While it is important to note that we don’t know why Drouin is on the LTIR, nor should we have to know. What we do know is that head coach Dominique Ducharme, while answering questions about it, stated that the team was behind him and support him. What we do know is that Drouin was fed up with some media at his latest press availability when they were relentless about his goals’ production, or lack of thereof. The player had just learned, a few minutes before, that he was relegated to fourth line duties.

Unless you lived under a rock, you know as well as I do that Drouin was, along with Carey Price, Shea Weber, Phillip Danault (earlier this season) and, to a lesser point, Paul Byron, the fans and media’s favourite target by some members of the media and many fans. Oh there has always been criticism towards players and the team. But it has reached new levels of aggression, with fans pushing the enveloppe way too far, making it personal. Further, fans’ behaviour on social media is not only relentless, but it’s like it has become a goal for some each and every opportunity… even when there are none.


For the most part, Drouin received a huge outpour of support after the news came out. Yet, that same night, during and after the game against Toronto, many of the same people were all over the Habs, coaches, players, GM as if nothing happened. They’re just not learning. Truthfully, it makes their message of support for Drouin totally hypocritical. If they meant it, they would stop, reflect and at the very least try to change their behaviour.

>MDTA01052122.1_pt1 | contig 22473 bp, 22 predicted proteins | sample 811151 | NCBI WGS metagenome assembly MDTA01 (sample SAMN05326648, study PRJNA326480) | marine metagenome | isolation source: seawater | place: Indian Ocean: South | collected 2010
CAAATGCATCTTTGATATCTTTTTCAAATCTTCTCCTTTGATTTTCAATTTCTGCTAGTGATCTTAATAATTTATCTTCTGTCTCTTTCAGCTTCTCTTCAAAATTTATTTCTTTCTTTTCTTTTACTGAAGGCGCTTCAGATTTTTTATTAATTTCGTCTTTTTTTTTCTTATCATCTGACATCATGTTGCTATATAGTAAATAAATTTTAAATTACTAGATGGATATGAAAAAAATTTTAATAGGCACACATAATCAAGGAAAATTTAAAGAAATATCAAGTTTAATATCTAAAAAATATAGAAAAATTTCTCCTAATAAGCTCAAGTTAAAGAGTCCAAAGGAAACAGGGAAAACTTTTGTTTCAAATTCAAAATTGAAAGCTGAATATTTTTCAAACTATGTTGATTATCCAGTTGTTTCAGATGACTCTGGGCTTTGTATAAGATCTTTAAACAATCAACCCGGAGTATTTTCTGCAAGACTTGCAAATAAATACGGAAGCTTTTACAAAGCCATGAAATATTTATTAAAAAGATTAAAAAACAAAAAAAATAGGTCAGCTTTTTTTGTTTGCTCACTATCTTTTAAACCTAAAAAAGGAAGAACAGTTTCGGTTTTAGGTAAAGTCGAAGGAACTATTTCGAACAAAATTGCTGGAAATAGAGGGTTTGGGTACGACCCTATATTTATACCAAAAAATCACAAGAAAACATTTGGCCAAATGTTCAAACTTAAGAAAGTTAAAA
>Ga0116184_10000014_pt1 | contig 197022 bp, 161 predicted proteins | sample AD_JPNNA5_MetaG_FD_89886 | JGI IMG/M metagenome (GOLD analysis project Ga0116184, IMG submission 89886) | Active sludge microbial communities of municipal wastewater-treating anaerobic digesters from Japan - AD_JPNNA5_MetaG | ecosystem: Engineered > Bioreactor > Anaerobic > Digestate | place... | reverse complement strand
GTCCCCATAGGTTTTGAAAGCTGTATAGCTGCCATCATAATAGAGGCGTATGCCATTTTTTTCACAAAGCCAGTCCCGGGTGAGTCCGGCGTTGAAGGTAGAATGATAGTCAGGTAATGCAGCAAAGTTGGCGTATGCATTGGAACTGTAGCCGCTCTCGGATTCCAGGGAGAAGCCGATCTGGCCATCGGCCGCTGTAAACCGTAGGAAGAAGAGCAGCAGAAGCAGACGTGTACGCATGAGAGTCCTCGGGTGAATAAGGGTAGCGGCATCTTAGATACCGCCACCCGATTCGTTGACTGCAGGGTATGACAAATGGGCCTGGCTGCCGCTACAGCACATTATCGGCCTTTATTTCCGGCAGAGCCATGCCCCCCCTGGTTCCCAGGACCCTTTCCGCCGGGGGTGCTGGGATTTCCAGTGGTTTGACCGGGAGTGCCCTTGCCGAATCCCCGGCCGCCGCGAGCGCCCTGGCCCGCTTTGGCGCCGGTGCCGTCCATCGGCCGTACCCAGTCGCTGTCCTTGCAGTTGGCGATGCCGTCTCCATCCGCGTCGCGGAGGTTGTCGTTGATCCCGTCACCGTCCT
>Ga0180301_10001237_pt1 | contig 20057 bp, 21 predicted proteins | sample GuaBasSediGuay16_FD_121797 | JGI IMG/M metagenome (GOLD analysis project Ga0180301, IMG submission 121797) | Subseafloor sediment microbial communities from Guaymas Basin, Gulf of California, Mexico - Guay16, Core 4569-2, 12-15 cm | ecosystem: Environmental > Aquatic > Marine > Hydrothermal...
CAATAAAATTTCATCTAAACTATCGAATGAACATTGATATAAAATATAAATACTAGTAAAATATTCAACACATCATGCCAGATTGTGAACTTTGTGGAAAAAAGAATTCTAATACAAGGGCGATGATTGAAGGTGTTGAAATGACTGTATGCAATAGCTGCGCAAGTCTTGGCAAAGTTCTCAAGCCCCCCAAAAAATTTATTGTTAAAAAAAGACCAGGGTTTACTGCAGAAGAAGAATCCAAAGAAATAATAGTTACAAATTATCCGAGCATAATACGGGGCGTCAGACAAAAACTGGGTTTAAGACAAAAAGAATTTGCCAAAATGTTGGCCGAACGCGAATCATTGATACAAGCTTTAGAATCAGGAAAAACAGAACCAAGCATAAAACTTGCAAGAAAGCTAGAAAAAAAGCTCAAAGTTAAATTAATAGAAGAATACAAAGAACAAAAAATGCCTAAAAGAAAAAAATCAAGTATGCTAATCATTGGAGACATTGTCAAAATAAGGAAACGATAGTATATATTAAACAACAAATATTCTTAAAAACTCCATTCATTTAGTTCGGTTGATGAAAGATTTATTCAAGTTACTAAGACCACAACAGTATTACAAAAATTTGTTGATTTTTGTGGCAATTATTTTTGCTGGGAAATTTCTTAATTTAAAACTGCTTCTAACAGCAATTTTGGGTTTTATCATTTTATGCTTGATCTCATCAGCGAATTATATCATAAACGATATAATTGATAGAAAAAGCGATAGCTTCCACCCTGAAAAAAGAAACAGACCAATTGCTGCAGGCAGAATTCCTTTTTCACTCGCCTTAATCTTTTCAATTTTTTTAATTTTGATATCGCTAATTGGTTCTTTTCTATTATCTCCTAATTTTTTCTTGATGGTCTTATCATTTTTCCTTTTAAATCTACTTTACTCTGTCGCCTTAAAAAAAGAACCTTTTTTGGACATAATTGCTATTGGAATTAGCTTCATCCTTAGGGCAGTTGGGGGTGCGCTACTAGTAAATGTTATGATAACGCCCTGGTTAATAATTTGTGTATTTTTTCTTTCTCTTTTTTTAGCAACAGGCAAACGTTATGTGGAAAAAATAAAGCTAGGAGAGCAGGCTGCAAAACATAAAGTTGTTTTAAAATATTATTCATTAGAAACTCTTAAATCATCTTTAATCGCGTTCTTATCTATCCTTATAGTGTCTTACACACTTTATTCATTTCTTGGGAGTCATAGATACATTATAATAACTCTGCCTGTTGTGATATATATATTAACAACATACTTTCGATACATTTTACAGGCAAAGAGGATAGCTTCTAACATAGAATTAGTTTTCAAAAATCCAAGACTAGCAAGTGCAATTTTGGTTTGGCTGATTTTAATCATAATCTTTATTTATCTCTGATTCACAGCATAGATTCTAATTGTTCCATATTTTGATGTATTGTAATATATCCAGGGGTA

The Canadiens are in a race for a playoffs’ spot in some very difficult circumstances and a schedule that isn’t in their favour. Fans should be cheering their team. They should want them to make it to the playoffs not to be able to put them down some more, but to hope that they can cause an upset or two and ultimately, battle for the Stanley Cup. It’s sports. It’s entertainment. Hockey is not worth losing sleep over and definitely not worth reading through countless messages of anger, bashing and even hater. Look in the mirror and if you’re one of them, change that behaviour. You can do it and we can all enjoy watching our team, cheering them on together.

I want to leave you with this amazing video put together by the good folks of No Respek Podcast. Enjoy and… Go Habs Go!

The Schedule is The Habs’ Worst Enemy

Weber: Making The Best Of A Difficult Situation

4 thoughts on “People Need To Learn from The Drouin Situation

  1. If you love hockey then show it
    As an nhler you’re paid handsomely as with any sports profession there is social media everywhere it’s not going away. Don’t Sweat It
    If you love hockey then show it🧡💚💛♥️🤎💜💙

  2. So what you’re saying is that it is okay to criticize fans and reporters, but not hockey players, if they don’t do their job right….. why? Drouin brought this on himself by creating high expectations and not delivering. So I think any sympathy is misplaced. Especially since we don’t know why he left… maybe it’s the same reason he left the TB Lightning. Hell – maybe he wishes he was back there, because the one constant with Drouin is that Drouin comes first. It did in TB, and I see no change in MTL. Which is fine – Roy was the same way. But if you’re going to talk the talk, then you have to walk the walk.